Sir Monty ponders what one might find if a City of Adelaide time capsule turned up at a 2040 garage sale, still sealed.
Late in 2016 Town Hall sealed and buried a time capsule crammed with mementos, to be opened in 2040. It is to be relegated to darkness for a bit short of a quarter of a century, in a footpath cavity below the clock tower’s flapping flags near the rush of King William Street traffic. Sir Monty pondered this matter from the smoking room of his 1864 club, as the billiard balls clicked and time moved slower than a busted Wendts Adelaide pocket watch.
The capsule plan, to celebrate Adelaide’s 175th anniversary and commemorate the 1840 formation of Australia’s first local government, had prompted councillors in 2015 to deliberate on the important things in life. Ultimately, a committee made a decision, which may explain matters below.
As you know, time capsules tend to contain things that once reflected profound matters, but when later dug up, can appear rather ho-hum. A classic example is the ‘time capsule’ of the Golden Record, a goldplated, copper disk – similar to a vinyl LP record – that was bundled on board the US spacecrafts Voyagers 2 and 1, which blasted off (in that order) in 1977 to the far reaches of space.
The disc contained sounds and images of life on earth, but the balance of musical mix from Beethoven to Chuck Berry probably would have challenged the ear of any little green men and women somewhere in the galaxy who might have tuned in. More particularly, it was the fact that the recorded disc was in analogue format, came complete with a spare stylus, but needed a turntable with a 16.66 revolutions per minute to work that really illustrated the challenges of time capsules.
Great idea in ’77, but out in space, where time is measured in millions of light years, turntables are probably now hard to come by, especially ones that turn that slow. The recording also contained greetings from Earthlings in 55 languages, as well as 115 images of Earth things, and recordings of a variety of natural sounds. One can only imagine the delight of Martians squatting around the capsule and disembowelling its contents – the snoring of buffaloes and the trumpeting of elephants.
However, there was no such grandiosity with Adelaide’s capsule. At the risk of deflating your anticipation 23 years early, here’s a sample: an Australia Day Citizenship Ceremony list of names, a statement of Friendship between Adelaide and Qingdao (a Chinese sister city), a Haigh’s chocolates 100th birthday celebration photograph, a Lord Mayor’s reception program for ‘Refugee Week’ and the guest list, a Novita Children’s Service 75th anniversary commemorative book, a baggy red cap signed by Travis Head, captain of the West End Redbacks, a vest and cap from the Adelaide Rowing Club, a summary of the City Library’s first birthday celebrations, a Chinese wooden stationery set from Qingdao, a booklet from the City of Adelaide Lions Club 50th anniversary, and major event merchandise, images and marketing material.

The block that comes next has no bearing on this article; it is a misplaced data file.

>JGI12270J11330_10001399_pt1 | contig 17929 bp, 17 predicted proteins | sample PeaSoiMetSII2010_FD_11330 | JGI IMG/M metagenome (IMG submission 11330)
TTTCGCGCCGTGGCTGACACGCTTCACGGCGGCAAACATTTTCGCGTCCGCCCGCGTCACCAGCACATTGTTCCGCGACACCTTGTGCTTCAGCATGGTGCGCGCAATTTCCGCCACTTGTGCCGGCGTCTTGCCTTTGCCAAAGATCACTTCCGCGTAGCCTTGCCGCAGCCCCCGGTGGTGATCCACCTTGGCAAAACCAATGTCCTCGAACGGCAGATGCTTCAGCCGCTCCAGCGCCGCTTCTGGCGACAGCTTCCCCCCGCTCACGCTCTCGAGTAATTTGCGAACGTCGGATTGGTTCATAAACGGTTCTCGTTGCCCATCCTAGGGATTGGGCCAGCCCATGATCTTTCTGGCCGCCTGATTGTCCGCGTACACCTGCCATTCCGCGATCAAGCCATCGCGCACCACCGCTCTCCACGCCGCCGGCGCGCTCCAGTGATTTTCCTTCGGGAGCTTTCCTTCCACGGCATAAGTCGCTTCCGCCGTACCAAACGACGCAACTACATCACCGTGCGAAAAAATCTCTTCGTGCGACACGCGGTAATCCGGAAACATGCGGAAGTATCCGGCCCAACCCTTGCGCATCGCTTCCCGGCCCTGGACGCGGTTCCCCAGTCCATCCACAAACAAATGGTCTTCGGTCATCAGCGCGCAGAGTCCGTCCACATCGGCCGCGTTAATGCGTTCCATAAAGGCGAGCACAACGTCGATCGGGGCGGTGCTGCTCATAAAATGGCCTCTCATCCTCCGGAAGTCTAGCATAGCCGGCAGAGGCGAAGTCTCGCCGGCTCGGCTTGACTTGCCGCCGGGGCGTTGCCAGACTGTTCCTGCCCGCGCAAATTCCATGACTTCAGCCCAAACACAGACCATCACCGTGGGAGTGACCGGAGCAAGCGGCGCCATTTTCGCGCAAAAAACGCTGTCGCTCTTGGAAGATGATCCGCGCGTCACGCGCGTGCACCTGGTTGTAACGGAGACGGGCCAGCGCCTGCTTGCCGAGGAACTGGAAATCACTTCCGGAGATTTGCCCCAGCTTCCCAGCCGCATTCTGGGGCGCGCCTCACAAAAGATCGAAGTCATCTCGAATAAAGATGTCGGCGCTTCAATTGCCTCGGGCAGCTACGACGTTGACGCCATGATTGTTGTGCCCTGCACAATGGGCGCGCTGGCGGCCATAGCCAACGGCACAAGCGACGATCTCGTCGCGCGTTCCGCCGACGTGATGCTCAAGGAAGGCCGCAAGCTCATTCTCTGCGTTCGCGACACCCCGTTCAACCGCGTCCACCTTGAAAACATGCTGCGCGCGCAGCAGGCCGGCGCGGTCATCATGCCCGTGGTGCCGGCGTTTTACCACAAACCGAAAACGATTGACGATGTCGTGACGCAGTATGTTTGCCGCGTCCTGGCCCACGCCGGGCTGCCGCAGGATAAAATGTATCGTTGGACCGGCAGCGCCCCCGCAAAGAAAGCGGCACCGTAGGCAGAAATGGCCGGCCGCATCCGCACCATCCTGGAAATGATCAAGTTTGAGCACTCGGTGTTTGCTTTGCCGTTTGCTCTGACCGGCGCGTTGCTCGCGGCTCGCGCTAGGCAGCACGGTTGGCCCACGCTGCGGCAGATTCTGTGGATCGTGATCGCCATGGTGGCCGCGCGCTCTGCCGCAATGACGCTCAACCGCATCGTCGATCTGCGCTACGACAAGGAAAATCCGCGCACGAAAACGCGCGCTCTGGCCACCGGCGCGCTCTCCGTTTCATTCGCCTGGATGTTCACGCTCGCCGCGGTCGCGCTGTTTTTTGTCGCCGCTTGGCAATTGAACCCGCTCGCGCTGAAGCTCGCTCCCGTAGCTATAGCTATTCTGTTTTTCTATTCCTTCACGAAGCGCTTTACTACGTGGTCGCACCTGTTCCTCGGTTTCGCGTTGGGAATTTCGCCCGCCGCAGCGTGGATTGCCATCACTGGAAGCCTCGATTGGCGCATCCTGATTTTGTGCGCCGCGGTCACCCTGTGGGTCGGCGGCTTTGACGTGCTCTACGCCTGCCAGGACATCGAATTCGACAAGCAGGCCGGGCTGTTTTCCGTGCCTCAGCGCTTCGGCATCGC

There was more, apparently, but it must be deflating to learn that there was no Golden Record, no greetings in the form of Adelaide’s multiple dialects (among which jabbers its elites (five economic variants); classes (three); sports codes (10); and tribes (the numerous factional wings of its bickering political parties). Neither were there 115 images of Adelaide things.
Speaking of the Golden Record, across the western world the popularity of vinyl and turntables is growing again. (At Sir Monty’s club, the 1920s Victrola turntable is still wound up, a shrewd anticipation of power supply problems, 95 years early.) Reflecting on that trend, Town Hall administrators ought to have included a high quality turntable, stylus and records in the capsule.
The symbolism would have been profound, because records go around and around, and one of Adelaide’s key features is that social and political problems often do precisely the same, sometimes for years. For example, the bid to fully upgrade Victoria Square has been going in circles for decades, but despite throwing $30m at it a few years ago, the place still looks like a wasteland. Then there’s Adelaide’s big traffic congestion problem and a decision to bring back trams, which were thrown on the scrap heap 60 years ago because they got in the way of cars. So many opportunities for a truly symbolic time capsule, so few taken up.